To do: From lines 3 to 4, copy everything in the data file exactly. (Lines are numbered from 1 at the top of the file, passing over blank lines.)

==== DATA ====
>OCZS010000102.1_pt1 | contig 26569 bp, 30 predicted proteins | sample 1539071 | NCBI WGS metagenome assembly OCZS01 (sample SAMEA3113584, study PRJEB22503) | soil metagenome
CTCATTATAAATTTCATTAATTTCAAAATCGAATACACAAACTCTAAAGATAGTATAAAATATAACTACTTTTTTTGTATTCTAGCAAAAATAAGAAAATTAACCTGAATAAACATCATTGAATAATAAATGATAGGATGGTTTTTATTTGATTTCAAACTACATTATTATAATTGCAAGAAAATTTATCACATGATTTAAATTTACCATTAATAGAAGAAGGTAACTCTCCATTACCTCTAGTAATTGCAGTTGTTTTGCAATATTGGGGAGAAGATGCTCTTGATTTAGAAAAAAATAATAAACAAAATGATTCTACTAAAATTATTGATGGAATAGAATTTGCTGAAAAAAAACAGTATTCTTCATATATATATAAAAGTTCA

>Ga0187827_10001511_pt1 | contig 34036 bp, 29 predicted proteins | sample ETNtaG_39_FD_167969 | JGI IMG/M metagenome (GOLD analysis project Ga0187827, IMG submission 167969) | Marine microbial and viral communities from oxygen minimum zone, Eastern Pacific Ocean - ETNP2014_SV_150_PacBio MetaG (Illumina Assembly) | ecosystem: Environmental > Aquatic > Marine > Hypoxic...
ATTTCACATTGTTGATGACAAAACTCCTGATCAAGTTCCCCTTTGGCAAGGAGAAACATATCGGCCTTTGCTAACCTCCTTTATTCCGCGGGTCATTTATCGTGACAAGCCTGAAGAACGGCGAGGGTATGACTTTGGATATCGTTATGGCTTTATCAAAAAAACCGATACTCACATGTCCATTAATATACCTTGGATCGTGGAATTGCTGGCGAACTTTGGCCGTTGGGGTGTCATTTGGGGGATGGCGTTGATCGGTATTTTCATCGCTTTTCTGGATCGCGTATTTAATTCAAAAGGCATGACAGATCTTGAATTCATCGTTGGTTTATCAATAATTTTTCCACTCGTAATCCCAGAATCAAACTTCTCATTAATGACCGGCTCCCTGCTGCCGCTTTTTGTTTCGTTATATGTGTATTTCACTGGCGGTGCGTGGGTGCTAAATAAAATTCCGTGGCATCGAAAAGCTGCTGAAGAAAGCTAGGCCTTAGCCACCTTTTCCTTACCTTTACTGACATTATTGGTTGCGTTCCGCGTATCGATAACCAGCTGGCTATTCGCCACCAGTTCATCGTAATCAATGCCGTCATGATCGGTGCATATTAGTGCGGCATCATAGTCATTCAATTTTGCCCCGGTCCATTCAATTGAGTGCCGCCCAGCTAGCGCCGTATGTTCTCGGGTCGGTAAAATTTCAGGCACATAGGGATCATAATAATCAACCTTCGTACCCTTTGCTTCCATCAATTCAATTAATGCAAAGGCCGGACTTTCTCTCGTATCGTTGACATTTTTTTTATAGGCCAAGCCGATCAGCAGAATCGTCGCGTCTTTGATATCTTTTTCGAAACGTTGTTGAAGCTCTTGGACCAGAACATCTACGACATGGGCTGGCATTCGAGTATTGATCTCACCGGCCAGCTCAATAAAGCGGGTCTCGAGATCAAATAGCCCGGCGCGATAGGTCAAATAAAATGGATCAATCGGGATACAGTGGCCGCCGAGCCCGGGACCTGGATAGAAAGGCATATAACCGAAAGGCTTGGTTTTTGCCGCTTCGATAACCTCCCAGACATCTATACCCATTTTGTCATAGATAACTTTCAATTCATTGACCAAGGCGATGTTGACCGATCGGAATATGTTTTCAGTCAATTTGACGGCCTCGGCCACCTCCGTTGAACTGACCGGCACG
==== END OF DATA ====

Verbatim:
>Ga0187827_10001511_pt1 | contig 34036 bp, 29 predicted proteins | sample ETNtaG_39_FD_167969 | JGI IMG/M metagenome (GOLD analysis project Ga0187827, IMG submission 167969) | Marine microbial and viral communities from oxygen minimum zone, Eastern Pacific Ocean - ETNP2014_SV_150_PacBio MetaG (Illumina Assembly) | ecosystem: Environmental > Aquatic > Marine > Hypoxic...
ATTTCACATTGTTGATGACAAAACTCCTGATCAAGTTCCCCTTTGGCAAGGAGAAACATATCGGCCTTTGCTAACCTCCTTTATTCCGCGGGTCATTTATCGTGACAAGCCTGAAGAACGGCGAGGGTATGACTTTGGATATCGTTATGGCTTTATCAAAAAAACCGATACTCACATGTCCATTAATATACCTTGGATCGTGGAATTGCTGGCGAACTTTGGCCGTTGGGGTGTCATTTGGGGGATGGCGTTGATCGGTATTTTCATCGCTTTTCTGGATCGCGTATTTAATTCAAAAGGCATGACAGATCTTGAATTCATCGTTGGTTTATCAATAATTTTTCCACTCGTAATCCCAGAATCAAACTTCTCATTAATGACCGGCTCCCTGCTGCCGCTTTTTGTTTCGTTATATGTGTATTTCACTGGCGGTGCGTGGGTGCTAAATAAAATTCCGTGGCATCGAAAAGCTGCTGAAGAAAGCTAGGCCTTAGCCACCTTTTCCTTACCTTTACTGACATTATTGGTTGCGTTCCGCGTATCGATAACCAGCTGGCTATTCGCCACCAGTTCATCGTAATCAATGCCGTCATGATCGGTGCATATTAGTGCGGCATCATAGTCATTCAATTTTGCCCCGGTCCATTCAATTGAGTGCCGCCCAGCTAGCGCCGTATGTTCTCGGGTCGGTAAAATTTCAGGCACATAGGGATCATAATAATCAACCTTCGTACCCTTTGCTTCCATCAATTCAATTAATGCAAAGGCCGGACTTTCTCTCGTATCGTTGACATTTTTTTTATAGGCCAAGCCGATCAGCAGAATCGTCGCGTCTTTGATATCTTTTTCGAAACGTTGTTGAAGCTCTTGGACCAGAACATCTACGACATGGGCTGGCATTCGAGTATTGATCTCACCGGCCAGCTCAATAAAGCGGGTCTCGAGATCAAATAGCCCGGCGCGATAGGTCAAATAAAATGGATCAATCGGGATACAGTGGCCGCCGAGCCCGGGACCTGGATAGAAAGGCATATAACCGAAAGGCTTGGTTTTTGCCGCTTCGATAACCTCCCAGACATCTATACCCATTTTGTCATAGATAACTTTCAATTCATTGACCAAGGCGATGTTGACCGATCGGAATATGTTTTCAGTCAATTTGACGGCCTCGGCCACCTCCGTTGAACTGACCGGCACG